Welcome back to the second week of Love Around the World with Evernight Authors. Morgan King explains how life experiences can influence a story's setting. Take us away, Morgan!
I’ve been lucky enough to travel and live around the world. When I was younger my family lived in Jamaica for a few years, which was a fantastically exciting experience for me. We had eleven mango trees in our garden – ironically I didn’t like them then but do now- the weather was hot and humid, so different from England where I was born and now live, and there was a major hurricane while we were there so we lived without electricity for three months. My sister and I literally showered in the rain; it was perfectly warm enough.
Our driveway before and after the hurricane...
From Jamaica we took the opportunity to travel in North and South America and to Africa where my brother and sister had been born. I’m sure that in some way all these experiences have shaped me, helping widen my horizons and be open to other people and cultures.
I am now back in England and quite settled in Norfolk, part of the pig’s bottom as I see it on the map – go on take a look and you’ll see what I mean.
What I love best about where I live is the landscape. I’m definitely not a City girl, although I have lived in them, for me wherever I live I like to be close to nature. Living overseas nearer the equator I missed seeing the distinctive seasons we have here. I now live in a town in the heart of heathland and forest and can experience the seasons full colour. Beautiful!
There is so much beauty to see in people and places around the world, how can we not find and feel love there too?
Love to you all.
My latest short story Love’s Rescue is set in Suffolk (the lower part of the pig’s bottom) and is part of the Alpha’s Claim anthology.
Love’s Rescue Blurb: One night while attending a party hosted by Jon Liselle, newly appointed second in command of the Human Alliance Party, Jakob hears a song that no one else can. With stealth and cunning Jakob makes his way into the hidden depths of Jon's home, only to discover a creature being kept captive. She is a mermaid and he is her song mate. Together they must both utilise their shifter powers to escape, but will Nerissa stay with him or will she want to go home once she is free? Jakob wants to claim Nerissa forever but fears rescuing her from one cage only to trap her with his love. Nerissa must choose between complete freedom and going home, or love and the destiny of having a mate.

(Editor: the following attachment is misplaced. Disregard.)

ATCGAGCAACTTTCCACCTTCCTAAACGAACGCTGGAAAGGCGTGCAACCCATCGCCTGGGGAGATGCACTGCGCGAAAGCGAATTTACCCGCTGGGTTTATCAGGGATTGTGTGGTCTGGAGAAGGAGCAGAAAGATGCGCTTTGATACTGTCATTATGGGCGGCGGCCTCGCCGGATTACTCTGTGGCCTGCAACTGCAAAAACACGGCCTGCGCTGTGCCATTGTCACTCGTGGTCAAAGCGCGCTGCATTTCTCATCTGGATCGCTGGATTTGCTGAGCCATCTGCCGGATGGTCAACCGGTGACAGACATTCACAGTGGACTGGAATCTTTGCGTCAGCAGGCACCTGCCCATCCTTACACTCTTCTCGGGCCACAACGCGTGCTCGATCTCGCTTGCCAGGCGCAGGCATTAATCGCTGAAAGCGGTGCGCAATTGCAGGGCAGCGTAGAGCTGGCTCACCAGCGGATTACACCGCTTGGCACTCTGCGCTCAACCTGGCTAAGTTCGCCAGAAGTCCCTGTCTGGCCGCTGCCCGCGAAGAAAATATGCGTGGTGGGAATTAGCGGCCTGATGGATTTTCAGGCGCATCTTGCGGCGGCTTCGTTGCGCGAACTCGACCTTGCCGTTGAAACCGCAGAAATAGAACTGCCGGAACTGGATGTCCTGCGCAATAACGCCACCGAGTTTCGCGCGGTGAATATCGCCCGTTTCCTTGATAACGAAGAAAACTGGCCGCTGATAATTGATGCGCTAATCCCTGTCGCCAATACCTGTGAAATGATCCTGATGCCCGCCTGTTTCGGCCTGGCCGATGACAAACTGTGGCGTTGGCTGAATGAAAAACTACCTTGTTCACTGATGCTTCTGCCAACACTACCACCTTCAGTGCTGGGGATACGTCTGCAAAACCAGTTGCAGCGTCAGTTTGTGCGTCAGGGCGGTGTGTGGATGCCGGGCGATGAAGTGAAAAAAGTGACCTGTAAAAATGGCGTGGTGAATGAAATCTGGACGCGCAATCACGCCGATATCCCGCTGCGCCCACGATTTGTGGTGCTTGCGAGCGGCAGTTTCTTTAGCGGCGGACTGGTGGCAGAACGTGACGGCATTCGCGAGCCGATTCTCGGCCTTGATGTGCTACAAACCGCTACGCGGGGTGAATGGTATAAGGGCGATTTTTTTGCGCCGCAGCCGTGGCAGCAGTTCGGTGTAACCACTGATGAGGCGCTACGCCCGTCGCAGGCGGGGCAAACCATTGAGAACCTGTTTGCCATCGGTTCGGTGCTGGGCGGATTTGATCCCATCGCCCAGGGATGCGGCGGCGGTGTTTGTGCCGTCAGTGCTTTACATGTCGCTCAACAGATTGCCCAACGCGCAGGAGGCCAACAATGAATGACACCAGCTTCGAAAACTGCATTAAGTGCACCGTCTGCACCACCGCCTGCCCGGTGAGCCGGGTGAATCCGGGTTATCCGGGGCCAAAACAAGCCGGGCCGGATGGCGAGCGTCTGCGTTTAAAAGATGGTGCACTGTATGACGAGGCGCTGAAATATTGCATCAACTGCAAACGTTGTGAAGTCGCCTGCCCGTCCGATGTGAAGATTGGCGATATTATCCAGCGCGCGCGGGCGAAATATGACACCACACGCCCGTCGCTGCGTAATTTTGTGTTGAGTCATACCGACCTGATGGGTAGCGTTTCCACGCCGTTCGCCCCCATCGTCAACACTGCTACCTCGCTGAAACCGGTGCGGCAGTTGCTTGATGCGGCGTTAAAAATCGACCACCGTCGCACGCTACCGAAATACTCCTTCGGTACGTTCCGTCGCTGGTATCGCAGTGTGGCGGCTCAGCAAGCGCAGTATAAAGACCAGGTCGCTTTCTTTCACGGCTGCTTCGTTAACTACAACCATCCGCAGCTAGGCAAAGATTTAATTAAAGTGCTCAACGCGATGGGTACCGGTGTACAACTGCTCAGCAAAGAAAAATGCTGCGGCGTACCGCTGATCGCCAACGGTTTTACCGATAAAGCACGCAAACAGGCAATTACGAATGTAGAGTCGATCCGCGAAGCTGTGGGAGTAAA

Love’s Rescue is the first in a series: Paranormal Rights.
Set in Suffolk Paranormal Rights presents an urban fantasy/alternate reality version of the East of England (think sea, forest, factories, unique fantasy architecture, and historic buildings).
Here there is a fight brewing between the tyrannical, racist and undemocratic human society and the paranormal underclass. The political arena is the ring and the showdown will be the forthcoming election.
An excerpt that sets the scene:
The palace stretched out to sea, an impressive structure of glass and steel transforming what used to be Southwold pleasure pier. What had once been for the pleasure of the people was now a monument to Liselle’s wealth and a testament to his class. It seemed every generation could have their own nouveau riche, those with more money than sense to respect the privileged opportunity it presented.
At the front was a casino-like entrance complete with multiple swinging doors leading through to a dark interior momentarily illuminated in different places by flashing lights. Jakob wouldn’t be surprised to see mirrored balls hanging from the ceiling.
The party would all be happening to the front of the building, rather than on the pier itself. For behind the front part of the palace, which was built on solid ground, was Liselle’s private residence supported by a multitude of iron pillars. A wooden walkway marked by iron railings wrapped right the way around. In daylight, with people walking up and down, it might appear much like any other pier, but at night, completely deserted, while the front of the building was all lit up, it appeared ominous.
Most interesting, though, was that down below, in the center of the iron pillars, nestled among the supporting structure, half visible above the sea and then disappearing underneath its surface were what looked like tinted glass walls that it was impossible to see through and not just because of the darkness of the night or the interior. John Liselle’s home contained rooms stretching down into the sea. Places where he could look out without anyone being able to see in.